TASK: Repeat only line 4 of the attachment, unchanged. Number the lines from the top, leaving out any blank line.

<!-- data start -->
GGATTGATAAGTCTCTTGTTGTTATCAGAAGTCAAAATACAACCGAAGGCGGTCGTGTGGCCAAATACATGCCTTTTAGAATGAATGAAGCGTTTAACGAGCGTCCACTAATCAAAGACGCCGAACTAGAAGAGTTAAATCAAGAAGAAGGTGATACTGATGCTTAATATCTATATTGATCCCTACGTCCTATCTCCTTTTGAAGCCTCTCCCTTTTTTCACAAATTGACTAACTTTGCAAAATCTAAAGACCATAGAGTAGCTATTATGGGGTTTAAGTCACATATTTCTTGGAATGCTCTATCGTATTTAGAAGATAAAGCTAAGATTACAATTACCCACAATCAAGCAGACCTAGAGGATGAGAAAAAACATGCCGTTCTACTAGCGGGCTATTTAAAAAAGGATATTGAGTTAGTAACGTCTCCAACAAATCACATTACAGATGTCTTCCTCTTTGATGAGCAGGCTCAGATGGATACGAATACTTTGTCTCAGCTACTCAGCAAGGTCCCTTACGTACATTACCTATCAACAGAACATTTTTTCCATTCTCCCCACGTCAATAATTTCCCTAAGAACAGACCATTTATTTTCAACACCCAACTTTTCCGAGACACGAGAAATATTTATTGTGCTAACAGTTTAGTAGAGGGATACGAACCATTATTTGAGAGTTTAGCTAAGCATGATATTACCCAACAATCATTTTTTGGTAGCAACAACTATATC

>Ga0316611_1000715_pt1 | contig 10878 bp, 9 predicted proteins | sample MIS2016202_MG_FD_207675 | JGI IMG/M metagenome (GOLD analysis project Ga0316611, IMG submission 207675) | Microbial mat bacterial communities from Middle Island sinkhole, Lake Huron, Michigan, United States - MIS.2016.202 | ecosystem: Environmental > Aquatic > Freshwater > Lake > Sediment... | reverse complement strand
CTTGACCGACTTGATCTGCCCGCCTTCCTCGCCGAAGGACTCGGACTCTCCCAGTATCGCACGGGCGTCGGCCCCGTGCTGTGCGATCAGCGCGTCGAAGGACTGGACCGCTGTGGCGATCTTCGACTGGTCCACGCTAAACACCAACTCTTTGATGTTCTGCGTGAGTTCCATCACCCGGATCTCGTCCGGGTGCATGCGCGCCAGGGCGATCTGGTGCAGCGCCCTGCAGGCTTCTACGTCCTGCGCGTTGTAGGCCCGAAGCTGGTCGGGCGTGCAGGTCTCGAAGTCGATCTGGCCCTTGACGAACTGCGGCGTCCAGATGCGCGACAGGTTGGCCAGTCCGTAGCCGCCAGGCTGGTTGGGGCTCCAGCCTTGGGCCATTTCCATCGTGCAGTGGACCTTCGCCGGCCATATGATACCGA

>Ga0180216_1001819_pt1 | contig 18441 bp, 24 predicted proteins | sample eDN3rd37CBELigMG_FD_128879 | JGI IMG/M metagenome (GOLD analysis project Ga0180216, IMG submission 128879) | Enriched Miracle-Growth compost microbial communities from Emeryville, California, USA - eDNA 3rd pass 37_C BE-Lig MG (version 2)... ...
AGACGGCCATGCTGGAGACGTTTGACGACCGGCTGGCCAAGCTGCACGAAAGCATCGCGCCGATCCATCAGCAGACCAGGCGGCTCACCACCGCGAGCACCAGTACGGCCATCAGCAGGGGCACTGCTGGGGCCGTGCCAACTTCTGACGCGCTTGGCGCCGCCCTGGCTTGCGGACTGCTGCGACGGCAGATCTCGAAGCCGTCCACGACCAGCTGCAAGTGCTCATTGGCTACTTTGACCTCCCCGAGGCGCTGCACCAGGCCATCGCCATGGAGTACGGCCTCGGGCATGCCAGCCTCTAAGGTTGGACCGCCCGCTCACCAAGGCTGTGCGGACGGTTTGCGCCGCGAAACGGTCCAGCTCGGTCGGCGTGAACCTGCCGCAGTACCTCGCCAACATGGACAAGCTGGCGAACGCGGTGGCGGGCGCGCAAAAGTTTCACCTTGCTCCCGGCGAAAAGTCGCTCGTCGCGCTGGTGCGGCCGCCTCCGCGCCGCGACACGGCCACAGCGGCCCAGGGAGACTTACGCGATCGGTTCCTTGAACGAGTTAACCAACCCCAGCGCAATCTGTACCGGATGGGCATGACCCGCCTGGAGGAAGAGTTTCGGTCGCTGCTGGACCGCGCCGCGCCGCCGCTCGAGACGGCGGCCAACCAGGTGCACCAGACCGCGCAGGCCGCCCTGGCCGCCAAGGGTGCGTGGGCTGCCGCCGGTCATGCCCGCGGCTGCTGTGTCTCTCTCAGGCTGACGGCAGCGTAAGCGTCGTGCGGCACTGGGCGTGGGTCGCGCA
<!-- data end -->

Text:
>Ga0180216_1001819_pt1 | contig 18441 bp, 24 predicted proteins | sample eDN3rd37CBELigMG_FD_128879 | JGI IMG/M metagenome (GOLD analysis project Ga0180216, IMG submission 128879) | Enriched Miracle-Growth compost microbial communities from Emeryville, California, USA - eDNA 3rd pass 37_C BE-Lig MG (version 2)... ...